This is a concentration course, for specialized knowledge-building. It is the first in a series of two theoretical seminars for advanced-level MSW students. Course content is concentrated on the family as a universal social institution and may be classified into three areas: 1) the development of the values, knowledge and skills of the autonomous social work practitioner for work with and on behalf of families; 2) research on the advancement of knowledge about family functioning; and 3) the effective, efficient, and humane organization of social service delivery networks serving families. The course also offers students opportunities to interact and integrate knowledge related to their varied practica in order to expand their knowledge of the human services field beyond the confines of their own placement. Must be taken concurrently with SWK 581. 3 S.H., 3 C.H.

  • SWK583 Advanced Internship II

    This internship is the second of two advanced-level, graduate semesters (total 480 hours) of field instruction in social welfare agency settings which are offered to advanced-level students and required, under the supervision of a professional social worker. Students apply advanced knowledge of families in the social environment, advanced competence, and the highly articulated values and ethics of advanced generalist practice with and on behalf of families. Through supervision, students crystallize their unique professional use of self in the context of their placement. They refine written and oral communication skills necessary for analysis of professional practice and apply critical analytic skills for differential assessment, selecting interventions, implementing and evaluating agency policies and programs. Students operationalize the unique values, functions and roles of professional social work practice in their practicum setting and develop competency in identifying and assessing situations where the relationship of people and their social environment needs to be enhanced or changed. The professional responsibility of advocacy toward change and recognition of the impact of policy and programs on oppressed groups is an integral part of the applied learning, as is refinement of professional identity. Must be taken concurrently with SWK 584, Advanced Theories of Social Work Practice II. Prerequisites: SWK581, SWK582. 4 S.H., 4 C.H.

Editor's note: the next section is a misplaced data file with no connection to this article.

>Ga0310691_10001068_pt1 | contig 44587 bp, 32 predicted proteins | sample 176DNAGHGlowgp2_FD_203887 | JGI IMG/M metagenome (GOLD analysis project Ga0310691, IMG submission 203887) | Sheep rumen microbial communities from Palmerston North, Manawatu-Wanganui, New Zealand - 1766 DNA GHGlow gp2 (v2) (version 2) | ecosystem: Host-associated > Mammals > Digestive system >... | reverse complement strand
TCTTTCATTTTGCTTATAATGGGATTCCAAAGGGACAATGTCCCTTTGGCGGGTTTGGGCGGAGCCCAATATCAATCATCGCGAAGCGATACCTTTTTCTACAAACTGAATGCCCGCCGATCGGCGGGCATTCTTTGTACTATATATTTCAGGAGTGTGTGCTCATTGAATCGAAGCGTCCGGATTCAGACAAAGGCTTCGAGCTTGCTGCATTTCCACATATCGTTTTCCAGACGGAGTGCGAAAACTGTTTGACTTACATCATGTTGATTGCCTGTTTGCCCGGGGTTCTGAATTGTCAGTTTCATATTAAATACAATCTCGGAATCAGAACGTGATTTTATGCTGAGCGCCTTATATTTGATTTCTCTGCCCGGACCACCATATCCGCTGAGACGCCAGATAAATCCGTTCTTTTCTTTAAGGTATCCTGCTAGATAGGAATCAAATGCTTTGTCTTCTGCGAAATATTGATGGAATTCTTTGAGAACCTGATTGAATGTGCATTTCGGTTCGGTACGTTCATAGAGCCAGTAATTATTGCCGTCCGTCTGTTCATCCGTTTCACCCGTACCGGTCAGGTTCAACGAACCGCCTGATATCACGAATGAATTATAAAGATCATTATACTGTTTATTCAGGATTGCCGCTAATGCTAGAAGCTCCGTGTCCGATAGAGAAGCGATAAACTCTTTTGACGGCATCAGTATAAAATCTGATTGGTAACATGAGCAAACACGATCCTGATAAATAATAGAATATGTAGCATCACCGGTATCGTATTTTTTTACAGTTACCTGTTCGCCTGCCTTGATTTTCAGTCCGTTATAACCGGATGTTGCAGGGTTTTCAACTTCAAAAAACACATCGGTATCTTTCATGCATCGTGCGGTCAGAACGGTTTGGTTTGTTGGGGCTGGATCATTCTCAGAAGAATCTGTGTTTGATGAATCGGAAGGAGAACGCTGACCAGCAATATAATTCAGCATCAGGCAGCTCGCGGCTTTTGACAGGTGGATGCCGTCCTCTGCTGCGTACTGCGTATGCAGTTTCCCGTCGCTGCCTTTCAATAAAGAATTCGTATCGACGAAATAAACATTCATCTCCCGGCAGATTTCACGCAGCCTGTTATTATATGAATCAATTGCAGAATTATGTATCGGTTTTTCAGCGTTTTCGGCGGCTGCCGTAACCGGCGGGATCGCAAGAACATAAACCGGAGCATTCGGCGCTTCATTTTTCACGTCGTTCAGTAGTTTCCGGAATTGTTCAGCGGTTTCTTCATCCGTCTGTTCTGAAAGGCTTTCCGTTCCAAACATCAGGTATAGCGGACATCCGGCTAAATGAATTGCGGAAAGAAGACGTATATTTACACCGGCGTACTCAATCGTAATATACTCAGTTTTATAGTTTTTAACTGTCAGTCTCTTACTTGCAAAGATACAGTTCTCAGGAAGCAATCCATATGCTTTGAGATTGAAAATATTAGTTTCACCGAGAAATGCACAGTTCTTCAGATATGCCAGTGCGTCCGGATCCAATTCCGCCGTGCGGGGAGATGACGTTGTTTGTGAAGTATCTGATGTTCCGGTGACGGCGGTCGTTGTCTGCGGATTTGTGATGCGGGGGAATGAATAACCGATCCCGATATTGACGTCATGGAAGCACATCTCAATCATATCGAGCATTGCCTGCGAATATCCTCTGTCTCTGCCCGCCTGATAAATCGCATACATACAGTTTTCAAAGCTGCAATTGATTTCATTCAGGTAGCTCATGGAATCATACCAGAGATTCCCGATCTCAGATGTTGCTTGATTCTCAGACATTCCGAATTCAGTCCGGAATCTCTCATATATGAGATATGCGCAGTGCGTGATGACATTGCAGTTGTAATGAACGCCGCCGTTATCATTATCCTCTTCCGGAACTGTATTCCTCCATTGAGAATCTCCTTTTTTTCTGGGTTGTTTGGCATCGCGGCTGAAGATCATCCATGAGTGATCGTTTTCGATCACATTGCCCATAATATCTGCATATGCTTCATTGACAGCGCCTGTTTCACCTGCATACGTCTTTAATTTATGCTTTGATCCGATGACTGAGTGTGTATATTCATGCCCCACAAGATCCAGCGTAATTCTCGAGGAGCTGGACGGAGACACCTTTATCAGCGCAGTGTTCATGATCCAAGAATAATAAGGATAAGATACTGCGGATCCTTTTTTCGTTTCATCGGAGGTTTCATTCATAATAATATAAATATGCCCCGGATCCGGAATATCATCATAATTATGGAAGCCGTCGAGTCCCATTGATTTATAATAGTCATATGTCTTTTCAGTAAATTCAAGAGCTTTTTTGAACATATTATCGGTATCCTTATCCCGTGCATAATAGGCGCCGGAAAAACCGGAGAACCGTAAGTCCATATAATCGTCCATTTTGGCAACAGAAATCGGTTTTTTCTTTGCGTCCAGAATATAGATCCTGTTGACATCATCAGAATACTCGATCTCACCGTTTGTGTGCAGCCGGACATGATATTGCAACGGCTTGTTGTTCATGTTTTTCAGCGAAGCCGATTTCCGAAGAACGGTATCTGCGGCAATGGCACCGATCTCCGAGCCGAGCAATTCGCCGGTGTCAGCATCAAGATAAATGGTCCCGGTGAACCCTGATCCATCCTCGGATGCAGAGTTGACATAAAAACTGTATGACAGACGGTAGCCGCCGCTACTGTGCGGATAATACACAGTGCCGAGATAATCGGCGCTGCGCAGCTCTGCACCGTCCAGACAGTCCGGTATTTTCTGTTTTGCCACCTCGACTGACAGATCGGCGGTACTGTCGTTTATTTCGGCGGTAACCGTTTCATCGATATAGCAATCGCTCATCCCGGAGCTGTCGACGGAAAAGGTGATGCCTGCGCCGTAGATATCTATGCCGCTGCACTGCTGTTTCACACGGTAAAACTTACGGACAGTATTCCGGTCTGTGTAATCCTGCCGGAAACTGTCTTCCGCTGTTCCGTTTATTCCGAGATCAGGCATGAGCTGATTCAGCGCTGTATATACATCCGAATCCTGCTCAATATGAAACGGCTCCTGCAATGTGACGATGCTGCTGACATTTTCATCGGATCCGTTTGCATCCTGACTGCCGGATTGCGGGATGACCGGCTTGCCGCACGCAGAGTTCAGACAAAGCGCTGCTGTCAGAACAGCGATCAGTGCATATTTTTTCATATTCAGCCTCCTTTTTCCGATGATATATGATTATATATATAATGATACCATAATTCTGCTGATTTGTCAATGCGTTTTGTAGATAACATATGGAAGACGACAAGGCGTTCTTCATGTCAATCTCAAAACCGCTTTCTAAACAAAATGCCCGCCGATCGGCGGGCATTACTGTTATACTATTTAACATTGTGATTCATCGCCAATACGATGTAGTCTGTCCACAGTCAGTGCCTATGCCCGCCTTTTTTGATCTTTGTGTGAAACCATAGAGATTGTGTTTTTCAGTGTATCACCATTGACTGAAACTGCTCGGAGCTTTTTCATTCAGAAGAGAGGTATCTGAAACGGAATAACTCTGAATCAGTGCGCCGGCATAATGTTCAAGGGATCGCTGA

• SWK 584 Advanced Theory in Family-Centered Generalist Social Work Practice II

    This is a concentration course, for specialized knowledge-building. It is the second in a series of two theoretical seminars for advanced-level MSW students. Course content is concentrated on the family as a universal social institution and may be classified into three areas: 1) the development of the values, knowledge and skills of the autonomous social work practitioner for work with and on behalf of families; 2) research on the advancement of knowledge about family functioning; and 3) the effective, efficient, and humane organization of social service delivery networks serving families. The course also offers students opportunities to interact and integrate knowledge related to their varied practica in order to expand their knowledge of the human services field beyond the confines of their own placement. Must be taken concurrently with SWK 583. 3 S.H., 3 C.H.

  • SWK595 Capstone Experience: Social Work and the Family-In-Environment

    This advance-level course for graduate students in social work represents the culmination of students' educational experience. This course is designed to draw on all previous courses and to engage students in integrating and applying all previous course and field practica content. 3 S.H., 3 C.H.

One Credit Elective Courses
  • SWK501 Treatment Modalities for Social Work with Families